A triangle is a geometric shape that has three sides. There are two triangles in the sky; this small Southern Triangle, Triangulum Australe, is a new addition to the sky and was named by Johann Bayer in 1603. The Northern Triangle, Triangulum is an ancient constellation. The three brightest stars of Triangulum Australe, are of second and third magnitude and form an approximately equilateral triangle.
The two triangles in the sky each suggest a trinity. Triangulum Australe, the Southern Triangle, was given the title 'the Three Patriarchs', representing the biblical Abraham, Isaac, and Jacob, suggesting a masculine trinity. The word patriarch has its counterpart in matriarch. [The Northern Triangle, Triangulum, has feminine associations in mythology.] Patrilineality, also called 'agnatic kinship', is a system in which one belongs to one's father's lineage. The agnatic ancestry of an individual is that person's pure male ancestry . The Y chromosome (Y-DNA) is paternally inherited [the letter Y has three points?].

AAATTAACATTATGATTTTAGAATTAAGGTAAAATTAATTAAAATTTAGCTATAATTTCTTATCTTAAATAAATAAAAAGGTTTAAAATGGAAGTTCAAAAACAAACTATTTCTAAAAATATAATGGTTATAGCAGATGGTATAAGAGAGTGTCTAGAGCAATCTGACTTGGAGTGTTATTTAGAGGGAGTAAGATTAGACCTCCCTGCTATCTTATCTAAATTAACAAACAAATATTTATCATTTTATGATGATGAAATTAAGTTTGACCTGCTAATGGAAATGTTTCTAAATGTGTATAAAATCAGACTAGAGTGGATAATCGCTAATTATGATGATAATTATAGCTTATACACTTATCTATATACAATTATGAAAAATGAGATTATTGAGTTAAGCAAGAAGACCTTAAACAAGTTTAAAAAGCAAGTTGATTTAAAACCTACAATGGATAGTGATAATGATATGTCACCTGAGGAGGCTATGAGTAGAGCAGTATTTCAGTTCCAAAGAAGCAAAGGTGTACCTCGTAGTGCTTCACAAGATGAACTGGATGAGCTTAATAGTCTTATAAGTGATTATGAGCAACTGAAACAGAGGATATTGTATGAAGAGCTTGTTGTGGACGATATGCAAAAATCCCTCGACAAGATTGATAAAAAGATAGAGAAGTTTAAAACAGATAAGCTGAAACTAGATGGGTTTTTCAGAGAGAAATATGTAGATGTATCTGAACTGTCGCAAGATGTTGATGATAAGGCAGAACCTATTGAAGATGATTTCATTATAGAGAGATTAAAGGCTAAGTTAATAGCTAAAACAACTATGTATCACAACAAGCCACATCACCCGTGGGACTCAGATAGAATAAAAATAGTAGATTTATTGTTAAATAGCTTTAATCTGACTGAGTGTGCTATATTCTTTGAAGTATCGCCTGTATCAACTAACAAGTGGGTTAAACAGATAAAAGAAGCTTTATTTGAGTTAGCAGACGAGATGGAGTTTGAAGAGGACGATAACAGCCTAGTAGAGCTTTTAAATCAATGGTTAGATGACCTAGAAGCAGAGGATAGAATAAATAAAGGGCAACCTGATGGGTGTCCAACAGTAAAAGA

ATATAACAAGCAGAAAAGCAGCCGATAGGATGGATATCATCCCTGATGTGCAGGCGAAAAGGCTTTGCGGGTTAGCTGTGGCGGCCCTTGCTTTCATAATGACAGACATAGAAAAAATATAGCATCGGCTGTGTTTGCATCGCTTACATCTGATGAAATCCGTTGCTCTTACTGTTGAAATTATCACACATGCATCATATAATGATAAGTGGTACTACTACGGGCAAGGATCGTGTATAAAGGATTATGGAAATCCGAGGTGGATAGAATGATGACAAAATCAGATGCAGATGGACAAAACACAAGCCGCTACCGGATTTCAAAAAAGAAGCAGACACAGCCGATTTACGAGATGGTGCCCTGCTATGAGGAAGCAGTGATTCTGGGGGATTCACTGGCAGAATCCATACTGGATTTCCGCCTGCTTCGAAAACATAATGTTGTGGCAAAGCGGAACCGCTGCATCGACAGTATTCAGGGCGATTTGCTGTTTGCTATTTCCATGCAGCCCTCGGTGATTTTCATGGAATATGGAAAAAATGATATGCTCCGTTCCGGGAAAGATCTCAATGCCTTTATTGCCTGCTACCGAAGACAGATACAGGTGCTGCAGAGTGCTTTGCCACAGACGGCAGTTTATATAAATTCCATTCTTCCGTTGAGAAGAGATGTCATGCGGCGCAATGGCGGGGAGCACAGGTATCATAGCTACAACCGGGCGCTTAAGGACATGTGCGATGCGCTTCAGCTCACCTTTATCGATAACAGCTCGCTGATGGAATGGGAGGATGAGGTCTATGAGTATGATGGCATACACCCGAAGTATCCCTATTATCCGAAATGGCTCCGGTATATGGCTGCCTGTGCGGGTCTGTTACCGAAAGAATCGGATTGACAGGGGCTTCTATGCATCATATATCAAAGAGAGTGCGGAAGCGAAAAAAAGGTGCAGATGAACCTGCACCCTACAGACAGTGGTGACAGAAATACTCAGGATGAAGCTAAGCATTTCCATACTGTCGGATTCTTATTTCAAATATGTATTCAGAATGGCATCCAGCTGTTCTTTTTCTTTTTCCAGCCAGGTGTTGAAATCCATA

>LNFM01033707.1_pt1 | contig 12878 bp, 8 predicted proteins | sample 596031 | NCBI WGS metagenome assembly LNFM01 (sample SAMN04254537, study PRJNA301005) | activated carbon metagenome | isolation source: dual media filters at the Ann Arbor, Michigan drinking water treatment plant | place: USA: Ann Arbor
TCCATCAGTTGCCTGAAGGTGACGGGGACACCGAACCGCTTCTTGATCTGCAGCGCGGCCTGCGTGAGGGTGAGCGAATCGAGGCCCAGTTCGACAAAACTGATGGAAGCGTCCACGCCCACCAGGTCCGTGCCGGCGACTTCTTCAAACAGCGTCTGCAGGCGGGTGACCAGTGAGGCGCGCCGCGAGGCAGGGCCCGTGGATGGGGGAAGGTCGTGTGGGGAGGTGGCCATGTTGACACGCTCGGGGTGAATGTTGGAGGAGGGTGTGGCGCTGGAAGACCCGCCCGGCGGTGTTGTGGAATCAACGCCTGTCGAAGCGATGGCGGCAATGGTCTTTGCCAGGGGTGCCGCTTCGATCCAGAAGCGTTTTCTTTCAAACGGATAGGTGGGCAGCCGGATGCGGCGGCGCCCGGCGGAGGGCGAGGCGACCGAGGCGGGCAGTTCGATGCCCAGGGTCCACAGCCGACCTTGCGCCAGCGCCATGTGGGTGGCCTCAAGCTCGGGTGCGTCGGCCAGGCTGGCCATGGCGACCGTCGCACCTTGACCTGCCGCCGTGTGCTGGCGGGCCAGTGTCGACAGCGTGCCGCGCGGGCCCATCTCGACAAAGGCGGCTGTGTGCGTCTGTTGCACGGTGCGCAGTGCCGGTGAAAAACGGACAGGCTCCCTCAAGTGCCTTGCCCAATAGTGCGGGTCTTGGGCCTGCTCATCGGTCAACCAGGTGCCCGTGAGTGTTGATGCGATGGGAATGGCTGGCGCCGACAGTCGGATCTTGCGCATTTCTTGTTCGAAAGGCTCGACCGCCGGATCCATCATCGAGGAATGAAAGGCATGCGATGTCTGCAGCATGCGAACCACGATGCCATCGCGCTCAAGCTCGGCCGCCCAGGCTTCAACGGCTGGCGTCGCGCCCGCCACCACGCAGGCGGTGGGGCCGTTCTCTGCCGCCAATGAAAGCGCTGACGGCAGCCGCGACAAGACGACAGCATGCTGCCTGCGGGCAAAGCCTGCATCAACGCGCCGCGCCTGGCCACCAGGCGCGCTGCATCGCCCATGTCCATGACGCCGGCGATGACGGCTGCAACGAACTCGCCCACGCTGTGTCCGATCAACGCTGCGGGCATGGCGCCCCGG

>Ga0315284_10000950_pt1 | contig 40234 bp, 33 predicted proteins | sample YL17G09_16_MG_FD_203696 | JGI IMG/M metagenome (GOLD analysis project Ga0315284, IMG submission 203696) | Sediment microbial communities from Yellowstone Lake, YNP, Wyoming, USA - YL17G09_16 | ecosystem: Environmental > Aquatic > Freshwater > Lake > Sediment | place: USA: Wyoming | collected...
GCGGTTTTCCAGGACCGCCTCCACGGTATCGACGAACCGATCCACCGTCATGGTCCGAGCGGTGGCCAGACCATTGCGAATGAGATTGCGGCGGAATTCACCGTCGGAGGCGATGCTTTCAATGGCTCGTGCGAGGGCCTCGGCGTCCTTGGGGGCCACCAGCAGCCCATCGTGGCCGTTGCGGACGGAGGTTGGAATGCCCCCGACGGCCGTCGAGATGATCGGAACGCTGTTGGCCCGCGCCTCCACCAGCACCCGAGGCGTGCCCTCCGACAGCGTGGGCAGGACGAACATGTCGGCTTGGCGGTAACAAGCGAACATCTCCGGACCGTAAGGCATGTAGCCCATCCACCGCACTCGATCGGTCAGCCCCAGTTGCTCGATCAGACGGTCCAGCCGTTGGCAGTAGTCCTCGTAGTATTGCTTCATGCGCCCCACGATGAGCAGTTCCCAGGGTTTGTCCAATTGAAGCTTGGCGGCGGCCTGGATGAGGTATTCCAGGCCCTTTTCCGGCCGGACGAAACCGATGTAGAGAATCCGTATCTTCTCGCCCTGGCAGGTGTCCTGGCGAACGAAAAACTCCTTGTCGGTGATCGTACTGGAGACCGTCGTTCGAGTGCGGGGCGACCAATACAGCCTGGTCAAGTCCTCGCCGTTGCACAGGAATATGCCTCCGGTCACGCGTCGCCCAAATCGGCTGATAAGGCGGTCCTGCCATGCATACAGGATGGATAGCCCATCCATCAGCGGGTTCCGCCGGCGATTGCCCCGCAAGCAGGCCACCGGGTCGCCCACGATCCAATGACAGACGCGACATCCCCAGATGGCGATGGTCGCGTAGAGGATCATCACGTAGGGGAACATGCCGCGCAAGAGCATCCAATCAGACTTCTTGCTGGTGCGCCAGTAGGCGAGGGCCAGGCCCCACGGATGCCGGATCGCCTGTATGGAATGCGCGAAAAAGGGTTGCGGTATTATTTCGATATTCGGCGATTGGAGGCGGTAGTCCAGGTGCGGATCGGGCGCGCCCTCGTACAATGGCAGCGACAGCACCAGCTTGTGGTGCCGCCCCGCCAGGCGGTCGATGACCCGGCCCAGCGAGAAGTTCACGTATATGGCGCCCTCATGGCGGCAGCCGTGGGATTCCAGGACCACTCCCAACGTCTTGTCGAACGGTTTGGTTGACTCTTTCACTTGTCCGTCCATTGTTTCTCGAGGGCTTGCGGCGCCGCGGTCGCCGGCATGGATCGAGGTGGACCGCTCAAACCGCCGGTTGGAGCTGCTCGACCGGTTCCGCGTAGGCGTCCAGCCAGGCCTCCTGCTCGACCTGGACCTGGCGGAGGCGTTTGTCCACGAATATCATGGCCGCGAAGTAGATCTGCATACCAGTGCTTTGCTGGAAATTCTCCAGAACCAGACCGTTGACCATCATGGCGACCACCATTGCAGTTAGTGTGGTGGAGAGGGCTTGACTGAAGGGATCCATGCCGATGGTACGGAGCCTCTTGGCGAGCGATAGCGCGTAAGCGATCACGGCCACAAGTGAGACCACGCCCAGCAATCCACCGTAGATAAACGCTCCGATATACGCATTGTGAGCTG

Patriarch can be broken down pa-tri-arch 'three father archetype', or, pa-tribe-arch, which is the usual understanding of the word; a father who rules his family or tribe from Greek patria, 'family, lineage', and -arches, 'leader, archetype'. The suffix pa- from apa, father, papa, and -tri-arch, might also relate to the trinity; three persons in the one god. The words tri-angle, tribe and three are from the same Indo-European root *trei- 'Three'. A number of these derivatives have masculine connotations: Derivatives: three, tribe, tribune, tribute, contribute. From the compound form *tri-sta-i-, 'third person standing by' (-sta-, standing), testimony, testicle, testis, testes, attest, contest, detest, obtest, protest, testify, testament (from the word testes, referring to the male generative organs, that contain the 'seeds of life', from Latin testis, a witness), intestate (‘not having made a will’), sitar (a stringed instrument of India). [Pokorny trei- 1090. Watkins]